State insurance regulators take on narrow-network debate

State regulation of network adequacy is anything but stable. While some states have guidelines in place to assure consumers see certain providers, others may have specific quantitative measurements.

In an effort to better regulate narrow networks, the National Association of Insurance Commissioners (NAIC) is working to hash out a new model network adequacy law, reports Managed Care magazine.

When the Affordable Care Act was first implemented, it mandated that health plans sold on the insurance exchanges remain "sufficient in numbers and types of providers, including providers that specialize in mental health and substance abuse services, to assure that all services will be accessible without unreasonable delay," notes the article.  

But now, network adequacy is a hot-button issue. For instance, four states have the highest percentage of narrow-network plans: Georgia, Florida, Oklahoma and California. In these states, at least 75 percent of marketplace plans have narrow networks that cover 25 percent or fewer of all area physicians, according to a recent study from the University of Pennsylvania's Leonard Davis Institute.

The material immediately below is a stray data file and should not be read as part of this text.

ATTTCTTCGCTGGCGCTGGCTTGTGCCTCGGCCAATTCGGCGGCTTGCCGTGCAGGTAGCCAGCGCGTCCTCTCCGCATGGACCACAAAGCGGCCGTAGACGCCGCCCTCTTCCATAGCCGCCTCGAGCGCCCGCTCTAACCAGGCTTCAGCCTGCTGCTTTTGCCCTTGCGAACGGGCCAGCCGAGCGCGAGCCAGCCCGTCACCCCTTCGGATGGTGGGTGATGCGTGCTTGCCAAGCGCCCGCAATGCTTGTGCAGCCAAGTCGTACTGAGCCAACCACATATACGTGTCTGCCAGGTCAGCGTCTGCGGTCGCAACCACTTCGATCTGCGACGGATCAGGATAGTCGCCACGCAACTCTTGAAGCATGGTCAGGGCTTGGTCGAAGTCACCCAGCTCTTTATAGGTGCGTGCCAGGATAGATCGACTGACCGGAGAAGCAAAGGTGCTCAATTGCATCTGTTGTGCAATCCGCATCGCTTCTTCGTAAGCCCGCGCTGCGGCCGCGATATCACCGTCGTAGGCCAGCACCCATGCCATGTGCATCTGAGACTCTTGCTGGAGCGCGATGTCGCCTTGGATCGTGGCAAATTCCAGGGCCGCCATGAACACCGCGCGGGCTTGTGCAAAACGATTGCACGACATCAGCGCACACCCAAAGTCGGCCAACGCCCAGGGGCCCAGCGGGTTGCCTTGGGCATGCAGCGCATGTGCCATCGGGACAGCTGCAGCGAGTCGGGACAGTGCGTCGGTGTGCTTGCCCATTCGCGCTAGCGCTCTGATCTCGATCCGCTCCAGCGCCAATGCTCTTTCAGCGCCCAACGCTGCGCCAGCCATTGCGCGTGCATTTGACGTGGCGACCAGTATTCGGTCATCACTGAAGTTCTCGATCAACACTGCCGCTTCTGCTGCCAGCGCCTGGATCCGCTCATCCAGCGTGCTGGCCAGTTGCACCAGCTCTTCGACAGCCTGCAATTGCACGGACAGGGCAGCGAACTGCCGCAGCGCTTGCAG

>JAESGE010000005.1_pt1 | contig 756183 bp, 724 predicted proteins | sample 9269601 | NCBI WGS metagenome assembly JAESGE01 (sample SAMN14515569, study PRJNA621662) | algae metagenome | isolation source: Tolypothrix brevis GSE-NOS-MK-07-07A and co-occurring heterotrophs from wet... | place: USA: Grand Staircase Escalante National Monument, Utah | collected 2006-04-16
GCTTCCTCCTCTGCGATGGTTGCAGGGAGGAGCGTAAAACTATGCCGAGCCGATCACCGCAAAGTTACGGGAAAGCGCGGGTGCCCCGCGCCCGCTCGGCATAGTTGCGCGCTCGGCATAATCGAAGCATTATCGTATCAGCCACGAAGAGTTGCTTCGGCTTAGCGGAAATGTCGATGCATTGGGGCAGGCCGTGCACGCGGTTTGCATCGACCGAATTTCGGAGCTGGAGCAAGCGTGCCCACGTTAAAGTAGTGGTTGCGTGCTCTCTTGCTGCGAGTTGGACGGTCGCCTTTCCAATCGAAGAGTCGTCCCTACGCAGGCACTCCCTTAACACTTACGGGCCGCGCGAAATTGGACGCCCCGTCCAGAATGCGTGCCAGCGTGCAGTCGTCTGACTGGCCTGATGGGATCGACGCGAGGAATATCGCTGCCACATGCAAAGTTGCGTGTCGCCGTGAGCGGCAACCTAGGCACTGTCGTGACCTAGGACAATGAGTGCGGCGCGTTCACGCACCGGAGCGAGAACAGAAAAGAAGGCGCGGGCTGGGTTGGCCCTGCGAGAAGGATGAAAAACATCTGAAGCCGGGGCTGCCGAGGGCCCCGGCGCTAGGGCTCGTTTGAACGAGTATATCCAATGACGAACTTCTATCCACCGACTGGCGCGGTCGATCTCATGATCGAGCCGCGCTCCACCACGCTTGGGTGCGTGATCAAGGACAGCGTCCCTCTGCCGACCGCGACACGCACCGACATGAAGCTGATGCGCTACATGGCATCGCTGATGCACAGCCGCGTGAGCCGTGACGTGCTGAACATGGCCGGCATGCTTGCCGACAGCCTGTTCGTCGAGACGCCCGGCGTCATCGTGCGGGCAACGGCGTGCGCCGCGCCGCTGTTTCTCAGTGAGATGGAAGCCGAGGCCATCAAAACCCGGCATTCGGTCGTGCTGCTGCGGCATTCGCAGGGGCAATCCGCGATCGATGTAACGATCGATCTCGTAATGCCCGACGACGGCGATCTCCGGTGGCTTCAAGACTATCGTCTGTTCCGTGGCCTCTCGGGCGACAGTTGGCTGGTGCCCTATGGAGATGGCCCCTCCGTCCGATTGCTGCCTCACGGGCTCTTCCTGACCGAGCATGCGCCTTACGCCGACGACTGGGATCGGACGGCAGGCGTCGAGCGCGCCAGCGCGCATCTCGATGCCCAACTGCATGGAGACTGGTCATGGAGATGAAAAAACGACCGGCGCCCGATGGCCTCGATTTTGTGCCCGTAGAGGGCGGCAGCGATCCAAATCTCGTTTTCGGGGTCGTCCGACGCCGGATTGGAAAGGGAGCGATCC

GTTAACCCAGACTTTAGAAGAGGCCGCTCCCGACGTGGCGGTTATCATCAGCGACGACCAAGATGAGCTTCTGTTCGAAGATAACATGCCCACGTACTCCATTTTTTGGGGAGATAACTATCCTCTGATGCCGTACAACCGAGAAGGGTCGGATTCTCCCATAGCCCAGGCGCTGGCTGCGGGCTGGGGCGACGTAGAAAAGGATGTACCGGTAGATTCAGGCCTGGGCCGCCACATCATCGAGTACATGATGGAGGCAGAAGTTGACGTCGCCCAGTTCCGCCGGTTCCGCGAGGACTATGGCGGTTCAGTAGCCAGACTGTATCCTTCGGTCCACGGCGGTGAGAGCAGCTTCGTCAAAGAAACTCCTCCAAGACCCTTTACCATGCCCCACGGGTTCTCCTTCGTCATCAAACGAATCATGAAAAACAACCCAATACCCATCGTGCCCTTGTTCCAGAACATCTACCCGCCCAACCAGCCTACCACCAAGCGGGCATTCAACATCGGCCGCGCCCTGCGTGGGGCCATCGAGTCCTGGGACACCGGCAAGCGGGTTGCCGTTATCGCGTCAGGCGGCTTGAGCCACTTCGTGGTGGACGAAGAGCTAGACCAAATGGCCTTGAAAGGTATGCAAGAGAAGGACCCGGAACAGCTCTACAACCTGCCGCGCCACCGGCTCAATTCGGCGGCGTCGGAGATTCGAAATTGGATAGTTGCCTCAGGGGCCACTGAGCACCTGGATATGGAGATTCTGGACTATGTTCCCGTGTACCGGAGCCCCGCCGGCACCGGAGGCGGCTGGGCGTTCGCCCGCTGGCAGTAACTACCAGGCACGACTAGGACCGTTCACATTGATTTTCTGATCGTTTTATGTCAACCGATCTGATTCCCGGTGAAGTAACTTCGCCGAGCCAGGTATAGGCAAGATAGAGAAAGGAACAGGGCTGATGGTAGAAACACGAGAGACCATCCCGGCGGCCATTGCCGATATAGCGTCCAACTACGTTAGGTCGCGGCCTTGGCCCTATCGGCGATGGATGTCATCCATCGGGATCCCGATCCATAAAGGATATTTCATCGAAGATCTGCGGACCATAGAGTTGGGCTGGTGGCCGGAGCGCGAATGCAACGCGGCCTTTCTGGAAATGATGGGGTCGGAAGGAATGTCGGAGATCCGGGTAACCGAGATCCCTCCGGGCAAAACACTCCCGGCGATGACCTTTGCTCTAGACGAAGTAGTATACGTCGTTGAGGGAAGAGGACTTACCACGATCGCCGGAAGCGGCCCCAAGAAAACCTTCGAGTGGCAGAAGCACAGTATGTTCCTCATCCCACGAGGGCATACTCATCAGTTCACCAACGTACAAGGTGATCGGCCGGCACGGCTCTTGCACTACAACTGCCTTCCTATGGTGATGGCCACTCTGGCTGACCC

To address the growing concerns regarding narrow networks--as well as the relationship between insurers and providers--the NAIC's new standards will focus on a variety of aspects, including: Network adequacy, access to plans, tiering, balanced billing, continuity of care and provider directories, according to the magazine.

The working document says network adequacy would be determined using "reasonable criteria," such as provider-covered person ratios by specialty, geographic accessibility of providers and wait times.

What's more, the NAIC wants to improve rules that would strengthen transparency for consumers and update provider directories. The federal government has similar goals: Earlier this year, the Centers for Medicare & Medicaid Services announced that health insurers must provide up-to-date doctor lists for their Medicare Advantage and Healthcare.gov policies starting next year.

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